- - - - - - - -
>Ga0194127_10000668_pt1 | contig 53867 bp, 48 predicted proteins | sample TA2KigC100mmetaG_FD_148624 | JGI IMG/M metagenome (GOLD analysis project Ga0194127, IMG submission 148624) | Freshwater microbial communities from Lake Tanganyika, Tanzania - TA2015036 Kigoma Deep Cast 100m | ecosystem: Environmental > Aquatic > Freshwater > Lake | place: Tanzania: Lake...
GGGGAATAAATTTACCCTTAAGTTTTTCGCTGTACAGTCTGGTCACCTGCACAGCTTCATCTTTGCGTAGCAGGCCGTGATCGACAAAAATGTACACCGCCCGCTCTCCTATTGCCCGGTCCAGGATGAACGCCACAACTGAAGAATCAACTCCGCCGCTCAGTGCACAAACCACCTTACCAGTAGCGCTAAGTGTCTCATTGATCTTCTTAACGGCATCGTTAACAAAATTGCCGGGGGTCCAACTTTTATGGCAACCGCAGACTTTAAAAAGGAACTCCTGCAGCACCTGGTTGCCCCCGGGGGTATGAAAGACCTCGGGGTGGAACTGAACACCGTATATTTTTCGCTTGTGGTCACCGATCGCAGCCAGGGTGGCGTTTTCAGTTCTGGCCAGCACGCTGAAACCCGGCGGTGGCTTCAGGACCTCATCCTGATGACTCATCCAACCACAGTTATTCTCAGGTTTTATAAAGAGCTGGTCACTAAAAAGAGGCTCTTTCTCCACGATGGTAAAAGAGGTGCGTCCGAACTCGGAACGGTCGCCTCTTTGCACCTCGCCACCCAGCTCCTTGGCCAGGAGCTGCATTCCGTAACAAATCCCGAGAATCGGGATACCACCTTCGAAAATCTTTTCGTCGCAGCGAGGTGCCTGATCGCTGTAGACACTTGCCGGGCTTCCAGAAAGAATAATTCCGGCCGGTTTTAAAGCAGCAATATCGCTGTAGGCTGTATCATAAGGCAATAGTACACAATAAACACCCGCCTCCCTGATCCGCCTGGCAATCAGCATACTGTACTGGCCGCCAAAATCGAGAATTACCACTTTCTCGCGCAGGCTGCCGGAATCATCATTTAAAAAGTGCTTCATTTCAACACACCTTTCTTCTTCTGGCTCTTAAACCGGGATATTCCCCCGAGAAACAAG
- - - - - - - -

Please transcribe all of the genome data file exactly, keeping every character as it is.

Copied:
>Ga0194127_10000668_pt1 | contig 53867 bp, 48 predicted proteins | sample TA2KigC100mmetaG_FD_148624 | JGI IMG/M metagenome (GOLD analysis project Ga0194127, IMG submission 148624) | Freshwater microbial communities from Lake Tanganyika, Tanzania - TA2015036 Kigoma Deep Cast 100m | ecosystem: Environmental > Aquatic > Freshwater > Lake | place: Tanzania: Lake...
GGGGAATAAATTTACCCTTAAGTTTTTCGCTGTACAGTCTGGTCACCTGCACAGCTTCATCTTTGCGTAGCAGGCCGTGATCGACAAAAATGTACACCGCCCGCTCTCCTATTGCCCGGTCCAGGATGAACGCCACAACTGAAGAATCAACTCCGCCGCTCAGTGCACAAACCACCTTACCAGTAGCGCTAAGTGTCTCATTGATCTTCTTAACGGCATCGTTAACAAAATTGCCGGGGGTCCAACTTTTATGGCAACCGCAGACTTTAAAAAGGAACTCCTGCAGCACCTGGTTGCCCCCGGGGGTATGAAAGACCTCGGGGTGGAACTGAACACCGTATATTTTTCGCTTGTGGTCACCGATCGCAGCCAGGGTGGCGTTTTCAGTTCTGGCCAGCACGCTGAAACCCGGCGGTGGCTTCAGGACCTCATCCTGATGACTCATCCAACCACAGTTATTCTCAGGTTTTATAAAGAGCTGGTCACTAAAAAGAGGCTCTTTCTCCACGATGGTAAAAGAGGTGCGTCCGAACTCGGAACGGTCGCCTCTTTGCACCTCGCCACCCAGCTCCTTGGCCAGGAGCTGCATTCCGTAACAAATCCCGAGAATCGGGATACCACCTTCGAAAATCTTTTCGTCGCAGCGAGGTGCCTGATCGCTGTAGACACTTGCCGGGCTTCCAGAAAGAATAATTCCGGCCGGTTTTAAAGCAGCAATATCGCTGTAGGCTGTATCATAAGGCAATAGTACACAATAAACACCCGCCTCCCTGATCCGCCTGGCAATCAGCATACTGTACTGGCCGCCAAAATCGAGAATTACCACTTTCTCGCGCAGGCTGCCGGAATCATCATTTAAAAAGTGCTTCATTTCAACACACCTTTCTTCTTCTGGCTCTTAAACCGGGATATTCCCCCGAGAAACAAG